All 'round. Sorry, Ireland hasn't been a third world country since, say, the term was invented (obviously, the Famine is another story, but that pre-dates the term).

          A tough place to make a living, yes, but not Pakistan or Bangladesh (or rural China). The rural poverty I saw in Ireland doesn't rank with the rural poverty one can find in south Texas or West Virginia today.

          It's always had tourism and a decent agricultural base. And a direct line to Boston and New York and London bartending and painting jobs (folks in the third world don't have those kinds of options). Computer plants were in Galway by the mid 1980s.

  •  EU money (0+ / 0-)

    Ireland began receiving subsidies after joining the European community in 1973. Net receipts from the EU averaged 3 percent of GDP during the period of rapid growth (1995-2000), but during the low growth period (1973-1986) they averaged 4 percent of GDP

    3-4% of the GDP, that's a lot of money.

    Link( warning, CATO-virus! )

    And Of course CATO-people will argue that Ireland is an example that they can use. Public education and strong public policies seem to have something to do with the growth..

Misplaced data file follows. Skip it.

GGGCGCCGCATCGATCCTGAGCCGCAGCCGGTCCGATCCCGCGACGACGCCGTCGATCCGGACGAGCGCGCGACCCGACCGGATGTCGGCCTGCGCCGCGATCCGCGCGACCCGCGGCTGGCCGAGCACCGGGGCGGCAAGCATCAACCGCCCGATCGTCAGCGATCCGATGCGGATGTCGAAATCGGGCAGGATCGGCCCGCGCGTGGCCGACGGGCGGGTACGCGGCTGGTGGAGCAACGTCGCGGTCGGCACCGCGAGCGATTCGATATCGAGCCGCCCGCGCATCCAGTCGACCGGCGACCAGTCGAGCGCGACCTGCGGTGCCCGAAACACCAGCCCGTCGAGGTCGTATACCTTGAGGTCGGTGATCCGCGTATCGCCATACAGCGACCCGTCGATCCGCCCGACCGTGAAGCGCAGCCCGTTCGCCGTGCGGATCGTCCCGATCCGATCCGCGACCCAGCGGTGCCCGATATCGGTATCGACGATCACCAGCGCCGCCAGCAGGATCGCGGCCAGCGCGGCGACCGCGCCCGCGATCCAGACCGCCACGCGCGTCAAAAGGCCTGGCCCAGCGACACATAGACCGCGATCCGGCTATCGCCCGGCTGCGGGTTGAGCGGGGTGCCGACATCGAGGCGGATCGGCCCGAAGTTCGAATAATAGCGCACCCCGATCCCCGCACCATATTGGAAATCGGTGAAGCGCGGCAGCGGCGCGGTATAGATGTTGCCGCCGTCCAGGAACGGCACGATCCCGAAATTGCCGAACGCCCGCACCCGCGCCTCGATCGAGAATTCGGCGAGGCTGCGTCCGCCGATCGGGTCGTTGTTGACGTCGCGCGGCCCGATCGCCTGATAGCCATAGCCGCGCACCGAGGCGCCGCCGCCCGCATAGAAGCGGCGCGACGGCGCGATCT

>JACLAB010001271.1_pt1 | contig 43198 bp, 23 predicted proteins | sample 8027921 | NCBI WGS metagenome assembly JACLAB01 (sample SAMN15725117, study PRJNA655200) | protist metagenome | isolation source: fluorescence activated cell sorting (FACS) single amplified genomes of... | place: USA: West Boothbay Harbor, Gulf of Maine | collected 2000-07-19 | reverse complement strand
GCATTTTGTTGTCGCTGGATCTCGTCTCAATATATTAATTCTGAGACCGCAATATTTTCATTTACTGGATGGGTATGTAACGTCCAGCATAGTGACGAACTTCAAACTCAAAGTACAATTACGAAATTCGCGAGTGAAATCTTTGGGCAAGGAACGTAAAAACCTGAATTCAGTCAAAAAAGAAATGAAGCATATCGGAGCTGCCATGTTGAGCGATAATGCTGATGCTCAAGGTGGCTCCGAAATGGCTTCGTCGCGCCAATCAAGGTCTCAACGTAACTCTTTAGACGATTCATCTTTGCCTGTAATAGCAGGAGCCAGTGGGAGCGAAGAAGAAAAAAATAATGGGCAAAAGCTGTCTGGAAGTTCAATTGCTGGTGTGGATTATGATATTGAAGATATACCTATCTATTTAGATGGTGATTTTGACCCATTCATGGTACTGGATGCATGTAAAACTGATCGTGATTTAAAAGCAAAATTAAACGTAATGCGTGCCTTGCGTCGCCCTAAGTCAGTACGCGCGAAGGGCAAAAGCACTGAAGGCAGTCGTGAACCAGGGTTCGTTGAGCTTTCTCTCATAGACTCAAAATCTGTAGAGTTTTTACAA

(EU-money was part of the deal, not the biggest part)

    Get your facts first, and then you can distort them as much as you please. Mark Twain

    by allmost liberal european on Tue Jul 04, 2006 at 08:52:57 AM PDT

  •  language skills are also (0+ / 0-)

    an important part of the (republic of) Ireland's education strength.

    I have family and friends in Ireland. I've seen 17 yr olds prepare for their final exams, and am impressed with their strong language and maths programs as well.

    From my observation, I'd have to say most students in Ireland who do well in in their studies are 2-4 years ahead of American counterparts in maths and sciences, and the top students not only have several years of study in Irish (Irish Gaelic), but a third language as well. This gives them a big advantage in such industries as tech support for other EU countries, and generally in business across the EU.

    In a country that was once so priest-ridden, the surge in bio-tech, including stem-cell research, is just one of the strengths of the new Irish economy. It couldn't have been accomplished without the long-term help of the EU, which financed infrastructure improvements and influenced many reforms in the Irish education systems.

    _'it should take no longer to vote for President than it does to check out of Toys R Us on Christmas Eve'_ - that's my meme and I'm stickin' to it.

    by NMRed on Tue Jul 04, 2006 at 09:28:55 AM PDT

Subscribe or Donate to support Daily Kos.

Click here for the mobile view of the site